Praise for Jonathan Abrams


The Wire is, in all likelihood, the greatest television show in history. It was perfectly written, perfectly cast, perfectly acted. And I didn’t think it could be any better than it is. And yet, somehow, All The Pieces Matter, which allows an unprecedented peek behind the show’s curtain, does exactly that. Imagine getting to talk to Da Vinci before a brush stroke, or getting to talk to LeBron James mid-flight before dunk. That’s what this book is. It’s conversations with its key characters and creators about all of the parts and pieces that went into the show’s staggering ability to turn everything (and anything) into art. Jonathan Abrams is a marvel.” — Shea Serrano, New York Times bestselling author of The Rap Year Book

“Watching The Wire is a transformative experience. It’s a thing you recognize — a TV show, with dialog and characters and stories — but it’s also somehow brand new. Like eating a piece of chocolate cake, and finding it tastes better, and different, than any chocolate cake you’ve ever had. Now Jonathan Abrams, has provided us with the secret recipe, and I am eternally grateful.

This isn’t just a great book about The Wire – it’s a great book about how television is made.”—Mike Schur, creator of The Good Place, Brooklyn Nine-Nine and Parks and Recreation

“The best book ever written about the art and business of television. You’ve heard of binge watching? This book is binge reading. No matter how much you think you know about The Wire, this book will surprise you.” — Matt Zoller Seitz, Editor-in-Chief of and New York Times bestselling author of The Wes Anderson Collection

“The definitive dissection of television’s most politically meaningful invention.” — Chuck Klosterman, New York Times bestselling author of I Wear the Black Hat and Sex, Drugs and Cocoa Puffs

The Wire has thoroughly saturated popular culture in a way few television dramas ever have. In their own words, the people involved have given Jonathan Abrams a look at how it happened. You come at a show like this, you best not miss. Abrams doesn’t.” — Charles P. Pierce, author of Idiot America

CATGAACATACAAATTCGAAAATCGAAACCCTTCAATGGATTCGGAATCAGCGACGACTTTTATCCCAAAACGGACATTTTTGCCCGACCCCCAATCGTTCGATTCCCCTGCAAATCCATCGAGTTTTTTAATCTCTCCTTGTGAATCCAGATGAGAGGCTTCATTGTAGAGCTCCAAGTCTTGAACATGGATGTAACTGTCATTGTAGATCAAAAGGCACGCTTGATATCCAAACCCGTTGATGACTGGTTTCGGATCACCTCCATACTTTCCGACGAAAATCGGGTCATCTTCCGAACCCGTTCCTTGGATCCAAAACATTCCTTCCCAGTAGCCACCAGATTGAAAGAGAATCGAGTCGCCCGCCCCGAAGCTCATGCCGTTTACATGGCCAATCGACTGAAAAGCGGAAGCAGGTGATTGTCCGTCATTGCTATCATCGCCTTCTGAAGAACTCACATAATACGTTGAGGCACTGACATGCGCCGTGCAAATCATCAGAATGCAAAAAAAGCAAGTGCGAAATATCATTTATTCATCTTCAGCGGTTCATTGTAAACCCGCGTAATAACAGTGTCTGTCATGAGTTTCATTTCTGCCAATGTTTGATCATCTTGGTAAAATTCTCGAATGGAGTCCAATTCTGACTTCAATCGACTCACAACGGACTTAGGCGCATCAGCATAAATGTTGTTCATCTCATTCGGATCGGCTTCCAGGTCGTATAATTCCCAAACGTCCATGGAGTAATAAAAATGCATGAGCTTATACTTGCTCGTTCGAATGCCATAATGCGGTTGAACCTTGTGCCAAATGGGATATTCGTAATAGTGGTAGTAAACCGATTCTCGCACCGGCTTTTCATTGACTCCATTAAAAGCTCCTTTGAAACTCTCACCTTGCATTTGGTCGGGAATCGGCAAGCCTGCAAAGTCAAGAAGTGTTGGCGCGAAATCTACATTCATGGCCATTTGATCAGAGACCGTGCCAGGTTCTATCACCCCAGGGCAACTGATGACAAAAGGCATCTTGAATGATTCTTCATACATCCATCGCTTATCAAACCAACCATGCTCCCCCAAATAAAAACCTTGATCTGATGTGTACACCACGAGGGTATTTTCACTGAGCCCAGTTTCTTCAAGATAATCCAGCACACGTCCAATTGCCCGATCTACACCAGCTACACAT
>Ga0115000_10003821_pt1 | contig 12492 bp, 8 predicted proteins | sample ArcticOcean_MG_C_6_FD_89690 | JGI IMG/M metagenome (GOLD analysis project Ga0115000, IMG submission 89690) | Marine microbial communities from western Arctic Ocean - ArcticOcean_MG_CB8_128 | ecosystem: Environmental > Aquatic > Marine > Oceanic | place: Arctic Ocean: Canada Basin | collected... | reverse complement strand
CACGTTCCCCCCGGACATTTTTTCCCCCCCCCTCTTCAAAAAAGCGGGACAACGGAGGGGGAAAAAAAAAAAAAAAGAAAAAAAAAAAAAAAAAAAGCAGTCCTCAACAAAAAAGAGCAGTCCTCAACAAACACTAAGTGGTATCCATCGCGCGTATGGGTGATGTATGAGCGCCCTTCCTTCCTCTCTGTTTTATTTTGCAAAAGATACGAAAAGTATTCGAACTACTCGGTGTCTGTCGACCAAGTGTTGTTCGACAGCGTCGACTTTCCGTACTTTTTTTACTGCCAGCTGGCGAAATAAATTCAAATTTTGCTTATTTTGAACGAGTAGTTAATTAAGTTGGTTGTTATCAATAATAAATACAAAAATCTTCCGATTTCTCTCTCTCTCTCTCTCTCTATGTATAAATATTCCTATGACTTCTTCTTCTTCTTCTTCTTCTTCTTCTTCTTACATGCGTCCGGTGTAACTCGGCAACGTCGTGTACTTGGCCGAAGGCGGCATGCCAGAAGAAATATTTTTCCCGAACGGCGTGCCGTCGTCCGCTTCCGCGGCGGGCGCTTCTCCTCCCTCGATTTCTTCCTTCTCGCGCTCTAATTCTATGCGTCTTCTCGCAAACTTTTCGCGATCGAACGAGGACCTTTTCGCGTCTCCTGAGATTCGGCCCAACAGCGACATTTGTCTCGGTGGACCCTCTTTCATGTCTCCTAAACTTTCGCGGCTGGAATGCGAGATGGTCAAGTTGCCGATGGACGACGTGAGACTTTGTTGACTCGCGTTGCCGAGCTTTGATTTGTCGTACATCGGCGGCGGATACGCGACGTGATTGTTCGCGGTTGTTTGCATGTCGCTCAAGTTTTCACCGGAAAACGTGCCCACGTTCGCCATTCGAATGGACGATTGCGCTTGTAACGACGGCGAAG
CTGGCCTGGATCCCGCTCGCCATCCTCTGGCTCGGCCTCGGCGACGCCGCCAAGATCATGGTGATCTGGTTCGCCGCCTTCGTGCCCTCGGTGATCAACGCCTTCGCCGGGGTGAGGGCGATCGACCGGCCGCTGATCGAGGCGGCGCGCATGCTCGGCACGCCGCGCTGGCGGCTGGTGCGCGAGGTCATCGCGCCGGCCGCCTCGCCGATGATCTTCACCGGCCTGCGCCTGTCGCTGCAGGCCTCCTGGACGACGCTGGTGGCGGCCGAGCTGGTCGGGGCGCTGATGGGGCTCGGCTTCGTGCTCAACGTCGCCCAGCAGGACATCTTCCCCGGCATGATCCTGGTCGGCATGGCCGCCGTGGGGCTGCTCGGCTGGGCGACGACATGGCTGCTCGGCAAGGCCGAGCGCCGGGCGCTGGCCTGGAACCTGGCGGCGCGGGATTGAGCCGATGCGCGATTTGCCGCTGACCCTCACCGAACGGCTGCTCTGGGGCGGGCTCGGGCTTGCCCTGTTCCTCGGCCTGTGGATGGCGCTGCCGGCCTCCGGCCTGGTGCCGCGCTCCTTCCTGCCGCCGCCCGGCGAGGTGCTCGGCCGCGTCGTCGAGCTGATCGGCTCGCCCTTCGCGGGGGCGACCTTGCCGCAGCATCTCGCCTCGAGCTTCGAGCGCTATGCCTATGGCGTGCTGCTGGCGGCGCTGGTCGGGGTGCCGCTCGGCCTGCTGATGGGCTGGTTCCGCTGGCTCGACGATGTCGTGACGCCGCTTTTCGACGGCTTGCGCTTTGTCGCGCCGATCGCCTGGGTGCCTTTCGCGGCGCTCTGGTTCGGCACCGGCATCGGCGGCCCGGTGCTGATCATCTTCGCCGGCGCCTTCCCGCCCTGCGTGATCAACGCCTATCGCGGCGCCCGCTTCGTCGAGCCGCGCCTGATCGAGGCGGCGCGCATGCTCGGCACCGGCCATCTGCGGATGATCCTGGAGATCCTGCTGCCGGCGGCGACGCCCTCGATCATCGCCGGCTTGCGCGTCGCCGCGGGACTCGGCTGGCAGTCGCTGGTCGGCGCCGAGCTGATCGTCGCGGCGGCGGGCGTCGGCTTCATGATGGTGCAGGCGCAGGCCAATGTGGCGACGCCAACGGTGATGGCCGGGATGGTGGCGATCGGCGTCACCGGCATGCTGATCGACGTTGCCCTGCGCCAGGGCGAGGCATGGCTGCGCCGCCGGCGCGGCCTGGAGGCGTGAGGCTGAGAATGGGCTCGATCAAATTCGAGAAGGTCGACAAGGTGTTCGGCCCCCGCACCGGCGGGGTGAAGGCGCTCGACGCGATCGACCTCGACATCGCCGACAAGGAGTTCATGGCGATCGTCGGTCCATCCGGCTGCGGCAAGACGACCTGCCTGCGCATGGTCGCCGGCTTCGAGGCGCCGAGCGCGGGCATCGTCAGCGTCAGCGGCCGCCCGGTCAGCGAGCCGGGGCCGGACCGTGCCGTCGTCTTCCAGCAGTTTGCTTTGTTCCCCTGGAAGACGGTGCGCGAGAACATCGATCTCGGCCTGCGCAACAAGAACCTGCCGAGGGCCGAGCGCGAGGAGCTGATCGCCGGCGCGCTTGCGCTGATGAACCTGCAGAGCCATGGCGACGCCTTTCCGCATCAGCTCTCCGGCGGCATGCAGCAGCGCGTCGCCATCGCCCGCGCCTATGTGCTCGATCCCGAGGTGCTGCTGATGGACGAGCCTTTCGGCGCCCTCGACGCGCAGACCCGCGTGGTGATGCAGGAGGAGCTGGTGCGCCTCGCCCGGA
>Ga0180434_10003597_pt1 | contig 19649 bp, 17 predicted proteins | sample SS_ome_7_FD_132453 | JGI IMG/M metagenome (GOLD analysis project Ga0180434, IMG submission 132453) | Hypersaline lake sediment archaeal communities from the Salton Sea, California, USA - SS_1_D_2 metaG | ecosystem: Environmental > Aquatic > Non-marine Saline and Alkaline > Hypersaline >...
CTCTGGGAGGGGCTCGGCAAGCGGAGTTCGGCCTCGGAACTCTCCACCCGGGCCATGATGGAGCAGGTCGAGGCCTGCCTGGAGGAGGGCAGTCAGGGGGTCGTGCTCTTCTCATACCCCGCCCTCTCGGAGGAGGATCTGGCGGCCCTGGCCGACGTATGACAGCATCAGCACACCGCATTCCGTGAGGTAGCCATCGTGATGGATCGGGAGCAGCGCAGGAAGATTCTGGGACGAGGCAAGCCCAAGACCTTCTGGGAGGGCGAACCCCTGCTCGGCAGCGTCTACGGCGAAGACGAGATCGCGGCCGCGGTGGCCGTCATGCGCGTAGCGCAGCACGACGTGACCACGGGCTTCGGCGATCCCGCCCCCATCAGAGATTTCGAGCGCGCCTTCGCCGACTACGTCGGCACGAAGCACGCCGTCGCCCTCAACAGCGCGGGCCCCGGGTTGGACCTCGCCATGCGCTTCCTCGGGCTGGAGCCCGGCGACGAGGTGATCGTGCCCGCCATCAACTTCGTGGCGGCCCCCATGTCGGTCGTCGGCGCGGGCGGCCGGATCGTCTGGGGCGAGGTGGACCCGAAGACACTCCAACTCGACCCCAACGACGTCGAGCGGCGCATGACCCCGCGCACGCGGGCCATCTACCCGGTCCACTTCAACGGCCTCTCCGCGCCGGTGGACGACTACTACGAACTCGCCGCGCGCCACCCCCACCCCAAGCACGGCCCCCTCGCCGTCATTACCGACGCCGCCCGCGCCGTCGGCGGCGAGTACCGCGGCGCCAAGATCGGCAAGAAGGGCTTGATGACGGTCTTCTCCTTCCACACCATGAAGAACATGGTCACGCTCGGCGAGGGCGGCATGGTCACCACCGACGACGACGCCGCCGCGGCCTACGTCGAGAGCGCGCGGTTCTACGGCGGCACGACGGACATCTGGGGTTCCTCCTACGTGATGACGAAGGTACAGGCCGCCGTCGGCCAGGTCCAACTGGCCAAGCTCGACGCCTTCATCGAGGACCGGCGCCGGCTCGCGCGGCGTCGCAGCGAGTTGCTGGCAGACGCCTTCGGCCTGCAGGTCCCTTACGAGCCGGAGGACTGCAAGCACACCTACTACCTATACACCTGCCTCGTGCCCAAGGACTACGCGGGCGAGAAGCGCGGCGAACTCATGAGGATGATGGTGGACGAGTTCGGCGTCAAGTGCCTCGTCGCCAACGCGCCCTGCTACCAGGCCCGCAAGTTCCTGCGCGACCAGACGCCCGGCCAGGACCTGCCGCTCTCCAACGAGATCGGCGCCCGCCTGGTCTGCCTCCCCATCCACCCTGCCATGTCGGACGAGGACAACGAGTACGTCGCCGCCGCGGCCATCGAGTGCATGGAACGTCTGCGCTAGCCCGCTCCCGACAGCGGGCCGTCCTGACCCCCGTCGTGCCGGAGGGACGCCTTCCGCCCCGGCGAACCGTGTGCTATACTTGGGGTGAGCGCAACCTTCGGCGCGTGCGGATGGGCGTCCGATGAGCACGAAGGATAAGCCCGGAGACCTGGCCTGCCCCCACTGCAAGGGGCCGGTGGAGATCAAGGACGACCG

“Meticulous. Relentless. Occasionally fucking hilarious. The same adjectives you’d use to describe The Wire can also be applied to Jonathan Abrams’ essential oral history of the series. As it turns out, the most humanistic drama in television history was itself rife with compelling characters, complex politics and an excess of whiskey. Abrams tracks down the stories behind every beloved episode with the tenacity of Omar shopping for breakfast cereal.” — Andy Greenwald, screenwriter, critic, and podcaster


“A riveting read that cements Jonathan Abrams’ reputation as one of the world’s best basketball writers.” – Bill Simmons, #1 New York Times Bestselling author of The Book of Basketball

“A fascinating and unsettling account of what happened to professional basketball when teenagers made their way into a man’s game.”Malcolm Gladwell, #1 New York Times bestselling author of Outliers and David and Goliath

“Will stand as the definitive dissection of an oddly brief, perpetually influential period in the history of NBA labor relations.”Chuck Klosterman, New York Times bestselling author of I Wear the Black Hat and Sex, Drugs and Cocoa Puffs

“There was much I learned from this book, which covers not only the superstar “kids” like Bryant and Garnett, but also the compelling cautionary tales.” —Jack McCallum, New York Times bestselling author of Dream Team and Seven Seconds or Less

Boys Among Men is as inside as an account can be of the paths of those players, both the famous and the forgotten. It’s not merely a compelling book for any hoops fan, it’s an important one.”David Epstein, New York Times bestselling author of The Sports Gene

“An indispensable book for anyone who cares about basketball.” George Dohrmann, Pulitzer Prize winning author of Play Their Hearts Out

“Jonathan Abrams has transcended one of the NBA’s great business and moral debates to deftly tell the inside story of the prep-to-pros phenomenon…A marvelous book that will stand the test of time.” Adrian Wojnarowski, New York Times best-author of the selling The Miracle of St. Anthony

“Jonathan Abrams expertly captures this crucial era in basketball history. Yet what makes Boys Among Men so compelling isn’t the high school players who turned out to be future hall of famers, but the stories of all the tragic would-be heroes that basketball has long forgotten.” Dave McMenamin, NBA writer for ESPN